FREE THEME WEEK – Psalms!
This week we’ve been looking at seven different types of psalms, musical prayers that have been used for thousands of years first by the people of Israel and then by the Church as part of our worship and devotional life. The first two types of psalms we looked at were wisdom and royal psalms. The second two types of psalms were lament and imprecatory, these were a bit more challenging- not all of the psalms are about happy themes.
Today we are going to look at much happier psalms, the psalms of thanksgiving. These are, perhaps, some of the better known psalms as they speak joyfully in praise of God.
The very last psalm, ends the psalms in a resounding crescendo of praise and thanksgiving”:
1 Praise the Lord.
Praise God in his sanctuary;
praise him in his mighty heavens.
2 Praise him for his acts of power;
praise him for his surpassing greatness.
3 Praise him with the sounding of the trumpet,
praise him with the harp and lyre,
4 praise him with timbrel and dancing,
praise him with the strings and pipe,
5 praise him with the clash of cymbals,
praise him with resounding cymbals.
6 Let everything that has breath praise the Lord.
Praise the Lord.
Let everything that has breath praise the Lord. These psalms speak for themselves about the joy of worshipping our great and powerful God. God is worthy of our praise and thanksgiving.
Romans 1:21 gives the consequences of one who fails to offer to God the thanksgiving God deserves: “ For although they knew God, they neither glorified him as God nor gave thanks to him, but their thinking became futile and their foolish hearts were darkened.” How tragic to fail to give to God the glory and thanks he so richly deserves. A number of Biblical theologians see in this passage Paul’s reference to the rebellion of Adam and Eve in the garden, who failed to show thanks to God for the good gifts of creation and chose instead to listen to the voice of the serpent calling them to aspire to be like god. Failure to give thanks to God is the original sin of humanity. It may also be referencing Israel’s original story of the Exodus. After God frees Israel from slavery in Egypt, they enter the wilderness, and while God is giving his instructions to Moses on Mt. Sinai, his people are down below making a golden calf to worship. They trade the worship of God for idols made by human hands. When we choose to worship anything in place of the one true God we are guilty of idolatry.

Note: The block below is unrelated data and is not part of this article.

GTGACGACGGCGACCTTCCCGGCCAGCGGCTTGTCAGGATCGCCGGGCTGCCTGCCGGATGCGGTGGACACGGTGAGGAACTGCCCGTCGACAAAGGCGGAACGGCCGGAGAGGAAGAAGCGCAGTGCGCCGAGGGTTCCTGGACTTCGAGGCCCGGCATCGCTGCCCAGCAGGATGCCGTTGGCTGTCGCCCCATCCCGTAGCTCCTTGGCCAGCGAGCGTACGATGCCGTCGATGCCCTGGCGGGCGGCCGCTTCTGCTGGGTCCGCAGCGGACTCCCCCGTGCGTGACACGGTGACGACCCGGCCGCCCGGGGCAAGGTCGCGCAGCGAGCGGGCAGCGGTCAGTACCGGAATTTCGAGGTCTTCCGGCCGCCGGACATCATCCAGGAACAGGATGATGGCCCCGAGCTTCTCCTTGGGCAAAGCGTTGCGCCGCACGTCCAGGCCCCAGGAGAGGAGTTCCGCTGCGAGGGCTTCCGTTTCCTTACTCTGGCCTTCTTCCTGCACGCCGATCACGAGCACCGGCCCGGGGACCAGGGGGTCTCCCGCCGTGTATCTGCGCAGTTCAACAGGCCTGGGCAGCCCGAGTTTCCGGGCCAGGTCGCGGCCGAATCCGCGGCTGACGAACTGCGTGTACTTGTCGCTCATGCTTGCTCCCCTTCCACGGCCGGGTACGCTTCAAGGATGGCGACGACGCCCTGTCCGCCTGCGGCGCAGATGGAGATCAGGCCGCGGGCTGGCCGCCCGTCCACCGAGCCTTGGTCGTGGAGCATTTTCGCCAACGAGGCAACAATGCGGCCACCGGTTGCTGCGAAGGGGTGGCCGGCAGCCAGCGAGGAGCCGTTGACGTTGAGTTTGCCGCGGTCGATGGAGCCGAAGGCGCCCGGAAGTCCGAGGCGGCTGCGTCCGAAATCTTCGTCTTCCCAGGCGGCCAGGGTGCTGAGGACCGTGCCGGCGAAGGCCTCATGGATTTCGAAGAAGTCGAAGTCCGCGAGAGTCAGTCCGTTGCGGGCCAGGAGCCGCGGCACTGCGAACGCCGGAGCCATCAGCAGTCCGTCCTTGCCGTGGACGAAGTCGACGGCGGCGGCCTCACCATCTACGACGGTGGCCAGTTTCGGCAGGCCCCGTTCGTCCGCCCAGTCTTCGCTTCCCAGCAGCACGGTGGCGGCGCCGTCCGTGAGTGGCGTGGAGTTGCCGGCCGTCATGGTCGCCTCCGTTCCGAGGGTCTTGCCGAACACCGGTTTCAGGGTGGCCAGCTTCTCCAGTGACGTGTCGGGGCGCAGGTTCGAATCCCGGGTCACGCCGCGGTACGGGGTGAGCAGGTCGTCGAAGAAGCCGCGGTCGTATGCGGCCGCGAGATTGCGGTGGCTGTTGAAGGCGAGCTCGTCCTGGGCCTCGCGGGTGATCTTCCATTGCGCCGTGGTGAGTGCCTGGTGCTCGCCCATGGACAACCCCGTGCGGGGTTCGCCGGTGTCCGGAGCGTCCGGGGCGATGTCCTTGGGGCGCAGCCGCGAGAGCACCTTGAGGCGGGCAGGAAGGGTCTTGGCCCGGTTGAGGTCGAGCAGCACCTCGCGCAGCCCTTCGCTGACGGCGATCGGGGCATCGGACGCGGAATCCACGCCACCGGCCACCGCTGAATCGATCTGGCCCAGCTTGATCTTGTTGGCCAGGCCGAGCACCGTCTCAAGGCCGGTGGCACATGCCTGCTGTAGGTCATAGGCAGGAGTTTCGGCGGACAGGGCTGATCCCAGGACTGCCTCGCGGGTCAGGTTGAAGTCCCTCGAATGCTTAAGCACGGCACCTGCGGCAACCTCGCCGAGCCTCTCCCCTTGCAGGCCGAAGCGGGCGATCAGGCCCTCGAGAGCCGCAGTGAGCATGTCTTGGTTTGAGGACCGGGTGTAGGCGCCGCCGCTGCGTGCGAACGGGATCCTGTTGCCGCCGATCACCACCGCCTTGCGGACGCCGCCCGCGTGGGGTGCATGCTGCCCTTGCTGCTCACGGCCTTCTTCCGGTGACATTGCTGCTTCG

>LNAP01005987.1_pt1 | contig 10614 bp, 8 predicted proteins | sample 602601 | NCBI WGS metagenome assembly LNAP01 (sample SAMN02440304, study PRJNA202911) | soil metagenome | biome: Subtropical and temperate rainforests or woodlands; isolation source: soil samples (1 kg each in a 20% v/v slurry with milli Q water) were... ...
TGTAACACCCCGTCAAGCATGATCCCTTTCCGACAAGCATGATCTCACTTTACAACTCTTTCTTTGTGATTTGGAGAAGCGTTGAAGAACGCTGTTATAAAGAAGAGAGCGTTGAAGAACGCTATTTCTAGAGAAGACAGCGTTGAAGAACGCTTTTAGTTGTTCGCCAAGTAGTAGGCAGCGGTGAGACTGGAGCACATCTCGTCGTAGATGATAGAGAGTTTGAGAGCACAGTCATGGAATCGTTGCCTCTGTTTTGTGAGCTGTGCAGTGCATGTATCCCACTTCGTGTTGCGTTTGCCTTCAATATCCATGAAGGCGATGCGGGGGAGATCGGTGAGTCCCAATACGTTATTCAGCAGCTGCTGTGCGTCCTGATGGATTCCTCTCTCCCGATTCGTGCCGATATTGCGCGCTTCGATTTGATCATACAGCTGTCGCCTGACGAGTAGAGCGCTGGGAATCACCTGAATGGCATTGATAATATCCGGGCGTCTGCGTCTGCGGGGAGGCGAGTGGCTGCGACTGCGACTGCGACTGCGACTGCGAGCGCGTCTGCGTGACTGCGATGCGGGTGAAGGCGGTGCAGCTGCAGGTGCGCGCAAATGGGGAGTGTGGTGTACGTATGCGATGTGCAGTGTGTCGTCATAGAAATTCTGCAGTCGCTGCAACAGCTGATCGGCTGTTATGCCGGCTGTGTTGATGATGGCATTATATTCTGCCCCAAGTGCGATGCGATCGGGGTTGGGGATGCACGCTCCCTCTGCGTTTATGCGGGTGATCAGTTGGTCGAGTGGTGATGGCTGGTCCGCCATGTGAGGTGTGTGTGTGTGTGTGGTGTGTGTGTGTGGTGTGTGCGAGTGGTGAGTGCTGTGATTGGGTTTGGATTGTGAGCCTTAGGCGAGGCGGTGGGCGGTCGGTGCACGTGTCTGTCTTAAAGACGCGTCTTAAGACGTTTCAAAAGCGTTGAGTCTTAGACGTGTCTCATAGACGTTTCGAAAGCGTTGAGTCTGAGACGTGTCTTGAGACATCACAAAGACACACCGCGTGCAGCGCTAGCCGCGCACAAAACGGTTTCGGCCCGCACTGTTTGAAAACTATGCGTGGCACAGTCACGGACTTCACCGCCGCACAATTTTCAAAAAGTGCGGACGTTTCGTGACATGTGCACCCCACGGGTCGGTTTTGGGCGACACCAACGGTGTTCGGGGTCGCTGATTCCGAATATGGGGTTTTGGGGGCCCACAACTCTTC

Throughout the psalms we are called to reject the original sin of not giving thanks to God and to worship God alone. Worship is one reason that the Church gathers regularly. We are not to forsake gathering as the Church for the purpose of worshiping God (Hebrews 10:24-25). The psalms provide a rich and extensive songbook for us to use in our worship, both as a Church when we gather and in our times of private worship. I read the psalms everyday as it helps me to join that several thousand year old congregation that joins together to worship and give thanks to God.